But MLP ETFs come with some thorny tax issues. MLP ETFs that hold more than 25% of their portfolio in MLPs are structured as C-Corporations in order to track an underlying MLP-related index. Due to the C-Corporation structure, they must pay corporate income tax on distributions before passing them to investors. Consequently, MLP ETFs may incur higher fees that would cut into overall performance, leading to an underperformance compared to the underlying benchmark. [MLP ETF Tax Issues]
Like a regular equity-based ETF, an MLP ETN, such as the JPMorgan Alerian MLP Index ETN (NYSEArca: AMJ), tracks an index. Fortunately, MLP ETNs are taxed the same way as their ETF counterparts.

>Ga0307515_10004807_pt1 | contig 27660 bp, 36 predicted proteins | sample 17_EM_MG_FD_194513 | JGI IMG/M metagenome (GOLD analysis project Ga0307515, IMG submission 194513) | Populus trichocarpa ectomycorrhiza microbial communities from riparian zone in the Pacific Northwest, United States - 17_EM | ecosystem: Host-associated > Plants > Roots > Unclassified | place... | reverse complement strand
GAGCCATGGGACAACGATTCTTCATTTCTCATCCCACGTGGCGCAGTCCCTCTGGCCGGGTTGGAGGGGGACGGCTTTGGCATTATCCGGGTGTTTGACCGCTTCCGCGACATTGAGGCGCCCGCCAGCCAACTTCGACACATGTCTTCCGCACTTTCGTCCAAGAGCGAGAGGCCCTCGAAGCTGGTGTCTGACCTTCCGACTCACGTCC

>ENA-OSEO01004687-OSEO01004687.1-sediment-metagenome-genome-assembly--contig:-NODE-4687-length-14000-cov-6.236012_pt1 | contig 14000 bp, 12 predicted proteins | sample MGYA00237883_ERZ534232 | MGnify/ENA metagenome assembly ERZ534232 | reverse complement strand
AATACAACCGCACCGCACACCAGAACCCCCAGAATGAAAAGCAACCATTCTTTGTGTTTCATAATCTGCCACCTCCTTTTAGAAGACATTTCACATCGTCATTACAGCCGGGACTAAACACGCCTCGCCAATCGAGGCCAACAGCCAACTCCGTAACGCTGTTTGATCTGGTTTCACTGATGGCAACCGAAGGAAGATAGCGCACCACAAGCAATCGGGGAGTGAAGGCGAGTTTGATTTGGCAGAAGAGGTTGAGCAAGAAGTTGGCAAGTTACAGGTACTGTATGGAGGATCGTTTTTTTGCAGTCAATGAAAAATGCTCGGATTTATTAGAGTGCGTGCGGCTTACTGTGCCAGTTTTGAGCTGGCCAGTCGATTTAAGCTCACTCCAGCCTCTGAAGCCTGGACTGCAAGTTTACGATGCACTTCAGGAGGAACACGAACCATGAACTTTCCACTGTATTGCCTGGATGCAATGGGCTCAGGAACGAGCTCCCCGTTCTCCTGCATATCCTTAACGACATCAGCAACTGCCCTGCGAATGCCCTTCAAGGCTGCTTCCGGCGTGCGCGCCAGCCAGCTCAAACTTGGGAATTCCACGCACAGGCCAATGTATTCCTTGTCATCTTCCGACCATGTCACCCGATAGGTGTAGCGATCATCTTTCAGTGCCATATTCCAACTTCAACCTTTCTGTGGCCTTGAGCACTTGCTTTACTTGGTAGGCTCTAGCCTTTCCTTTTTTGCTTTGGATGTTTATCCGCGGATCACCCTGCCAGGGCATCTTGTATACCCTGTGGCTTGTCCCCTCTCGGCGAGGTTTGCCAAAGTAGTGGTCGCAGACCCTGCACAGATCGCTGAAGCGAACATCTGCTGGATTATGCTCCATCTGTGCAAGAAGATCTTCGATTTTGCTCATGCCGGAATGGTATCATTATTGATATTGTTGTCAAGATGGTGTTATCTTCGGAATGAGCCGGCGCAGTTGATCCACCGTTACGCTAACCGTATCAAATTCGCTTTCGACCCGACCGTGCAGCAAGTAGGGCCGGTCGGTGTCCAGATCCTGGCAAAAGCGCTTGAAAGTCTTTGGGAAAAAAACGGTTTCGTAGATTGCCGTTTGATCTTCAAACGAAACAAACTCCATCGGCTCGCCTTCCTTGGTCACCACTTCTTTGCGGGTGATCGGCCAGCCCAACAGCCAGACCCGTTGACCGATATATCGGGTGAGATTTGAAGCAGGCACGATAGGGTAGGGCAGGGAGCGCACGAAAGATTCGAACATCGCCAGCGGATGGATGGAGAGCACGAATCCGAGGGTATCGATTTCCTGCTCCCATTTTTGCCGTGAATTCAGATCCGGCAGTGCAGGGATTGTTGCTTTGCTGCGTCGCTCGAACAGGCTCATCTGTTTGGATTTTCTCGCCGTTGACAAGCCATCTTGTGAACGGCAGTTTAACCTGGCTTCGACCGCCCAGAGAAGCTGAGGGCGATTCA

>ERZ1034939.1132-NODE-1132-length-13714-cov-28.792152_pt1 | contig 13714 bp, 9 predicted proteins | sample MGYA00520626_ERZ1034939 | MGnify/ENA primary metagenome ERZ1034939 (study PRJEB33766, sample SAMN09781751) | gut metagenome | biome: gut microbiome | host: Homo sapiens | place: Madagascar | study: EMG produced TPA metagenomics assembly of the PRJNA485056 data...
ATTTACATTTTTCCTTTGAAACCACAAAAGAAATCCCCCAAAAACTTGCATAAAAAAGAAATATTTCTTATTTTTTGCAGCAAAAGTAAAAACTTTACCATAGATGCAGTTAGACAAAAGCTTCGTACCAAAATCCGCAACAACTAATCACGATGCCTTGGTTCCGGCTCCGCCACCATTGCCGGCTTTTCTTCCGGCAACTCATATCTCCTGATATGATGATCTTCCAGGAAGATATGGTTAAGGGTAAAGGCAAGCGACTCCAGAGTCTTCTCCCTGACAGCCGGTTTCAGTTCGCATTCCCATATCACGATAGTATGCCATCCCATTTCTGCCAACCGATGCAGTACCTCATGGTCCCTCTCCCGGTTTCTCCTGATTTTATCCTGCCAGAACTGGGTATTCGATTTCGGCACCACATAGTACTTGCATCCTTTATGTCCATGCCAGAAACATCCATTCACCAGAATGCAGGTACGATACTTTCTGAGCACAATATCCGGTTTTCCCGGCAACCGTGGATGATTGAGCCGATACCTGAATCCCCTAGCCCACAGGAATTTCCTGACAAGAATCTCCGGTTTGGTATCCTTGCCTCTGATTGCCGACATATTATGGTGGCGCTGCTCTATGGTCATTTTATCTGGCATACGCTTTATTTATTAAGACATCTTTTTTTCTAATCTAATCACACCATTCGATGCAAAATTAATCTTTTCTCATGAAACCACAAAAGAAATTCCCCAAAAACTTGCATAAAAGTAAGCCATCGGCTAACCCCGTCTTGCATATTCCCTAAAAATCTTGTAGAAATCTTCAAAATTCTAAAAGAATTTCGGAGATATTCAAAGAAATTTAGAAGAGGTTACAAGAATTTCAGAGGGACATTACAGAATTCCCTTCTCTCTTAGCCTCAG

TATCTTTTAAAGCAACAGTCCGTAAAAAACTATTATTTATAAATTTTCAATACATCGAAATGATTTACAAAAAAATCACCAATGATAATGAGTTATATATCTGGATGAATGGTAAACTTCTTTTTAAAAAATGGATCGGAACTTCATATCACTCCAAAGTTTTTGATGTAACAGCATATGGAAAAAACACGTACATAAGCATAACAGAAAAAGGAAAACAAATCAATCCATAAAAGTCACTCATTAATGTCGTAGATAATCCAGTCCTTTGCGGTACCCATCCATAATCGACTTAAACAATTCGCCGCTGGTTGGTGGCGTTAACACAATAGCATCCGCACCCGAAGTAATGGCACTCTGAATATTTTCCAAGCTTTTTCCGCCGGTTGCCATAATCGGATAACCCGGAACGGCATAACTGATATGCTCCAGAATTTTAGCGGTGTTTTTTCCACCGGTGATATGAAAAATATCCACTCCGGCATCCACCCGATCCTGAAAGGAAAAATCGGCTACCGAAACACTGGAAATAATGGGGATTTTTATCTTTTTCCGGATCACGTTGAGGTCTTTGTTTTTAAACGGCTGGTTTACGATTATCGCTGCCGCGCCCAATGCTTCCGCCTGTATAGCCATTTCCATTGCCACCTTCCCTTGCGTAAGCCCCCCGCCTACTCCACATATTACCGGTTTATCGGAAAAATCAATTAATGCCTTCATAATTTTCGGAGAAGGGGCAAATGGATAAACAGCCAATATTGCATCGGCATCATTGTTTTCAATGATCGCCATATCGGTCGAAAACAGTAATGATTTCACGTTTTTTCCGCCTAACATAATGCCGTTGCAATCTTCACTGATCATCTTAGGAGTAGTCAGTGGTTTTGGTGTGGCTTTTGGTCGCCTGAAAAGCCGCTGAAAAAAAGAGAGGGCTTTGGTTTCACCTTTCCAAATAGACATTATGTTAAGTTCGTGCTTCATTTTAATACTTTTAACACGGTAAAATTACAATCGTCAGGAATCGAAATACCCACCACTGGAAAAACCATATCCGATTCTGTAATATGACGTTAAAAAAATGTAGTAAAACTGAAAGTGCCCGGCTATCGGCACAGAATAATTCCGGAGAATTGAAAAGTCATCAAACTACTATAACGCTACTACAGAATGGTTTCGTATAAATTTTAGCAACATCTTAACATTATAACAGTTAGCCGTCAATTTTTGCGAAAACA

“In general, the ETN is used by investors more interested in a higher total return; investors who are more interested in the income or who don’t want to take on credit risk use the ETF,” writes Balchunas.
JPMorgan Alerian MLP Index ETN
ETF Trends editorial team contributed to this article.